1. R Programming
In-depth knowledge of at least one of these analytical tools, for data science R is generally preferred. R is specifically designed for data science needs. You can use R to solve any problem you encounter in data science. In fact, 43 percent of data scientists are using R to solve statistical problems. However, R has a steep learning curve.
It is difficult to learn especially if you already mastered a programming language. Nonetheless, there are great resources on the internet to get you started in R such as Simplilearn's Data Science Training with R Programming Language. It is a great resource for aspiring data scientists.
2. Python Coding
Python is the most common coding language I typically see required in data science roles, along with Java, Perl, or C/C++. Python is a great programming language for data scientists. This is why 40 percent of respondents surveyed by O'Reilly use Python as their major programming language.
Because of its versatility, you can use Python for almost all the steps involved in data science processes. It can take various formats of data and you can easily import SQL tables into your code. It allows you to create datasets and you can literally find any type of dataset you need on Google.
3. Hadoop Platform
Although this isn’t always a requirement, it is heavily preferred in many cases. Having experience with Hive or Pig is also a strong selling point. Familiarity with cloud tools such as Amazon S3 can also be beneficial. A study carried out by CrowdFlower on 3490 LinkedIn data science jobs ranked Apache Hadoop as the second most important skill for a data scientist with 49% rating.
As a data scientist, you may encounter a situation where the volume of data you have exceeds the memory of your system or you need to send data to different servers, this is where Hadoop comes in. You can use Hadoop to quickly convey data to various points on a system. That's not all. You can use Hadoop for data exploration, data filtration, data sampling and summarization.
4. SQL Database/Coding
Even though NoSQL and Hadoop have become a large component of data science, it is still expected that a candidate will be able to write and execute complex queries in SQL. SQL (structured query language) is a programming language that can help you to carry out operations like add, delete and extract data from a database. It can also help you to carry out analytical functions and transform database structures.
You need to be proficient in SQL as a data scientist. This is because SQL is specifically designed to help you access, communicate and work on data. It gives you insights when you use it to query a database. It has concise commands that can help you to save time and lessen the amount of programming you need to perform difficult queries. Learning SQL will help you to better understand relational databases and boost your profile as a data scientist.
5. Apache Spark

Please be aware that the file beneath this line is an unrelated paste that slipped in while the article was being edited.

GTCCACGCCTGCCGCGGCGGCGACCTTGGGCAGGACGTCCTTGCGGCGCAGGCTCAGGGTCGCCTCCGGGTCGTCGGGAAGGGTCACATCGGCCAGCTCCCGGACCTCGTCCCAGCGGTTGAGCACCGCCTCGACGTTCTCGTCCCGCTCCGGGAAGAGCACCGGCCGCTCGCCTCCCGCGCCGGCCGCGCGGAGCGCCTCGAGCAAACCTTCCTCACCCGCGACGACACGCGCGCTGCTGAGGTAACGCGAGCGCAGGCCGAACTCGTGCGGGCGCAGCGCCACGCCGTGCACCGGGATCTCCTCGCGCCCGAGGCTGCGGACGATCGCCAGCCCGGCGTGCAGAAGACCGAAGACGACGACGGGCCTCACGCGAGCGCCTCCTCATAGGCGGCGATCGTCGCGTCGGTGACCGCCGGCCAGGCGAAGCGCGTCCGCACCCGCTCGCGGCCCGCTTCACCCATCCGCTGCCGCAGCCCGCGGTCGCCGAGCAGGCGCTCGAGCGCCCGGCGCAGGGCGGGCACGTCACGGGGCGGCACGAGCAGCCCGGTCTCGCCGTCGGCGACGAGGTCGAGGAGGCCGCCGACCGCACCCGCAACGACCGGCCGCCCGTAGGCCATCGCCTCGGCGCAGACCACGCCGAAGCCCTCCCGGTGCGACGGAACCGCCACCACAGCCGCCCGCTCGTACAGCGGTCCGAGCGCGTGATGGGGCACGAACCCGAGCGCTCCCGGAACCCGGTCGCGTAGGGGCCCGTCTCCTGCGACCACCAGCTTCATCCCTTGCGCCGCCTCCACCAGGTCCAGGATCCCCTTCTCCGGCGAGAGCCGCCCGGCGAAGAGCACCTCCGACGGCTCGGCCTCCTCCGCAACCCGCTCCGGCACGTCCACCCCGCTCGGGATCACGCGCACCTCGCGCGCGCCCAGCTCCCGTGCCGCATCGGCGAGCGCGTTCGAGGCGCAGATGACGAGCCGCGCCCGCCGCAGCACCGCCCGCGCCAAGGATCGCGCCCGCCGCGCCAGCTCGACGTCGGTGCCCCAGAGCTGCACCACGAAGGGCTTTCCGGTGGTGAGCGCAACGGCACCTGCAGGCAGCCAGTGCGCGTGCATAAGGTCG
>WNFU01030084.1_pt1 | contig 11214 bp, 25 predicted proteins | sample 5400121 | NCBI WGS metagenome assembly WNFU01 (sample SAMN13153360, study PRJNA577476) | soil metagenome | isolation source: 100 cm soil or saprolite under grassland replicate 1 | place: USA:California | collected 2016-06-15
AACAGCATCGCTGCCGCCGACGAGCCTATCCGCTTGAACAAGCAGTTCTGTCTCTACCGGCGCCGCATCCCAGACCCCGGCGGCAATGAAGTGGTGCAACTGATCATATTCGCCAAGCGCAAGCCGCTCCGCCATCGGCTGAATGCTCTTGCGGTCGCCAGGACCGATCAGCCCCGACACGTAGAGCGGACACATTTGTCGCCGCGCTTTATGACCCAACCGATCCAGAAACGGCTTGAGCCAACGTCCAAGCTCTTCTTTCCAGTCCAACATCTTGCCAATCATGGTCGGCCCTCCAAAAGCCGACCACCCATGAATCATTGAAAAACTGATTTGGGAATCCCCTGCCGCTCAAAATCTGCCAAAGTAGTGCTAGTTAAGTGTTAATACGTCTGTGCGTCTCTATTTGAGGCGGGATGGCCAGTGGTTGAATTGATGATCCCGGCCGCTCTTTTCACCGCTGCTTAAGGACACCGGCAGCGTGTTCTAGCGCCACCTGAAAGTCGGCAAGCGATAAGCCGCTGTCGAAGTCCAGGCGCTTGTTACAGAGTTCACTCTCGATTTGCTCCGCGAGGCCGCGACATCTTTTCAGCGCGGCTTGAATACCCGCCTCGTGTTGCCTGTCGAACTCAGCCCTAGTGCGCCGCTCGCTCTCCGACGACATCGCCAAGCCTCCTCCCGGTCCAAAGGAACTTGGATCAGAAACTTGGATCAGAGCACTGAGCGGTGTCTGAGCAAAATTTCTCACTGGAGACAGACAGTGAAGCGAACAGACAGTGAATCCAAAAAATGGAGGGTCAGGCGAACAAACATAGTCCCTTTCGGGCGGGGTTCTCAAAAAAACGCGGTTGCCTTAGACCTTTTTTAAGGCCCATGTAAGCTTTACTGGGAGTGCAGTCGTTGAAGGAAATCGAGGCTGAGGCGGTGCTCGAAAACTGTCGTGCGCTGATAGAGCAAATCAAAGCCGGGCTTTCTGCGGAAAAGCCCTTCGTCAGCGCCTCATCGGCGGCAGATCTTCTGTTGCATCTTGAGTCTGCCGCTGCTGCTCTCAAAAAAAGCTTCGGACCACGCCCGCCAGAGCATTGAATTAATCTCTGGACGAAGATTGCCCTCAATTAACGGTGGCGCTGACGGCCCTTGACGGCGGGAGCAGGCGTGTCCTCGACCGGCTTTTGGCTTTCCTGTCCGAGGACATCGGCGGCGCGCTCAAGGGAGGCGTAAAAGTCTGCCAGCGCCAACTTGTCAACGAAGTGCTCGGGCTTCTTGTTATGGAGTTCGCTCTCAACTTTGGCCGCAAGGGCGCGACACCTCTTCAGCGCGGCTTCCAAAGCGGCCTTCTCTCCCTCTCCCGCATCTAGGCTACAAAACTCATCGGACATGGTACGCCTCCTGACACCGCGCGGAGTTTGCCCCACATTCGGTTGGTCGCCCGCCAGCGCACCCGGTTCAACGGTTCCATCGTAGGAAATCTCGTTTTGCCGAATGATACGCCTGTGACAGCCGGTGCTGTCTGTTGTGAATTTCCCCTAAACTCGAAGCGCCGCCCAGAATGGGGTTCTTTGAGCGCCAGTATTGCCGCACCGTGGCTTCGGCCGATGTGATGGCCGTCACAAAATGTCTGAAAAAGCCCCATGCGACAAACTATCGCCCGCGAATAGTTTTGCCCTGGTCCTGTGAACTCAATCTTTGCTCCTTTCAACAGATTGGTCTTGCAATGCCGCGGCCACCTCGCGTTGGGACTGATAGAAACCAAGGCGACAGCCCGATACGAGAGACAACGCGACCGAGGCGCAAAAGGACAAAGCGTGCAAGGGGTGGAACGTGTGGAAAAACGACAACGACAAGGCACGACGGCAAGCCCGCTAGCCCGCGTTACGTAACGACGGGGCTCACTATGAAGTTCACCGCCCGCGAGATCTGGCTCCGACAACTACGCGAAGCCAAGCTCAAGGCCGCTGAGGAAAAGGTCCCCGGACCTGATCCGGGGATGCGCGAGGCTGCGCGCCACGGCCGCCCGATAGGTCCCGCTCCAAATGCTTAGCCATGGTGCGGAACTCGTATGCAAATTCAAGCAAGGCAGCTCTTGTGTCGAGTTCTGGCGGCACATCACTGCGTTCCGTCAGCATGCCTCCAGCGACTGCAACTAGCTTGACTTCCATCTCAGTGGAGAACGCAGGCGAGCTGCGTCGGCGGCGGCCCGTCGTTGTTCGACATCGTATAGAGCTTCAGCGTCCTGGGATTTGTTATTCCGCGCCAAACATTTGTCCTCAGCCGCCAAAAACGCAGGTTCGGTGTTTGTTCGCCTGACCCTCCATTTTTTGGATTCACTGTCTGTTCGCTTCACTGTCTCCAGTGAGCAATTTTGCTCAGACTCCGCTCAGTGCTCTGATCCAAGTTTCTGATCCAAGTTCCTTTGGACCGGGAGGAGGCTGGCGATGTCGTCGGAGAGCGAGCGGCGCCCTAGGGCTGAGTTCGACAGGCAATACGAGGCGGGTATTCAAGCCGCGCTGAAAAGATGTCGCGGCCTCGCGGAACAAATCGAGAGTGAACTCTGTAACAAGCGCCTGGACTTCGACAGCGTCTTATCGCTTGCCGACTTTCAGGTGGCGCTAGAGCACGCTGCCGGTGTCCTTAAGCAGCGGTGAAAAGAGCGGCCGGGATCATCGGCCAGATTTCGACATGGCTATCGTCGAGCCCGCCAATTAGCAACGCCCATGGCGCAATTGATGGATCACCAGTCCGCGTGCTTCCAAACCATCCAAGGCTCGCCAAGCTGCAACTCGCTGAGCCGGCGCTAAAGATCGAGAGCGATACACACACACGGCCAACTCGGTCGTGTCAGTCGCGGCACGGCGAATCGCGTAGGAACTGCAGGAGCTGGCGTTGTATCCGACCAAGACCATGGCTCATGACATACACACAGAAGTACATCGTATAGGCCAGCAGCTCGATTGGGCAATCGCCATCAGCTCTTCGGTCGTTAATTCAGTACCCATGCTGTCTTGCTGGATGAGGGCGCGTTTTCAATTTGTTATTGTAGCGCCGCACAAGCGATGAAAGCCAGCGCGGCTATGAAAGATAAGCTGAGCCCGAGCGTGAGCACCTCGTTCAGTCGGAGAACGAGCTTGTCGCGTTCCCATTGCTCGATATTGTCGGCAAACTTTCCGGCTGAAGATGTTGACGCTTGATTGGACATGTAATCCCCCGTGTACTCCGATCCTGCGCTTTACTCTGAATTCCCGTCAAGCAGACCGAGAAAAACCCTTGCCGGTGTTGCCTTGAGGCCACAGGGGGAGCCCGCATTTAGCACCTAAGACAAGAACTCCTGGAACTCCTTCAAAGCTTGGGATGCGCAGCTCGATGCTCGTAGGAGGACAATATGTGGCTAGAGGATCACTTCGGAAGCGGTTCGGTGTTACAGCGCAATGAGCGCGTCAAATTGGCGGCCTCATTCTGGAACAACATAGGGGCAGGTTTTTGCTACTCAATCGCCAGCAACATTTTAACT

Apache Spark is becoming the most popular big data technology worldwide. It is a big data computation framework just like Hadoop. The only difference is that Spark is faster than Hadoop. This is because Hadoop reads and writes to disk, which makes it slower, but Spark caches its computations in memory.
Apache Spark is specifically designed for data science to help run its complicated algorithm faster. It helps in disseminating data processing when you are dealing with a big sea of data thereby, saving time. It also helps data scientist to handle complex unstructured data sets. You can use it on one machine or cluster of machines.
Apache spark makes it possible for data scientists to prevent loss of data in data science. The strength of Apache Spark lies in its speed and platform which makes it easy to carry out data science projects. With Apache spark, you can carry out analytics from data intake to distributing computing.
6. Machine Learning and AI
A large number of data scientists are not proficient in machine learning areas and techniques. This includes neural networks, reinforcement learning, adversarial learning, etc. If you want to stand out from other data scientists, you need to know Machine learning techniques such as supervised machine learning, decision trees, logistic regression etc. These skills will help you to solve different data science problems that are based on predictions of major organizational outcomes.
Data science needs the application of skills in different areas of machine learning. Kaggle, in one of its surveys, revealed that a small percentage of data professionals are competent in advanced machine learning skills such as Supervised machine learning, Unsupervised machine learning, Time series, Natural language processing, Outlier detection, Computer vision, Recommendation engines, Survival analysis, Reinforcement learning, and Adversarial learning.
Data science involves working with large amounts of data sets. You may want to be familiar with Machine learning.
7. Data Visualization
The business world produces a vast amount of data frequently. This data needs to be translated into a format that will be easy to comprehend. People naturally understand pictures in forms of charts and graphs more than raw data. An idiom says “A picture is worth a thousand words”.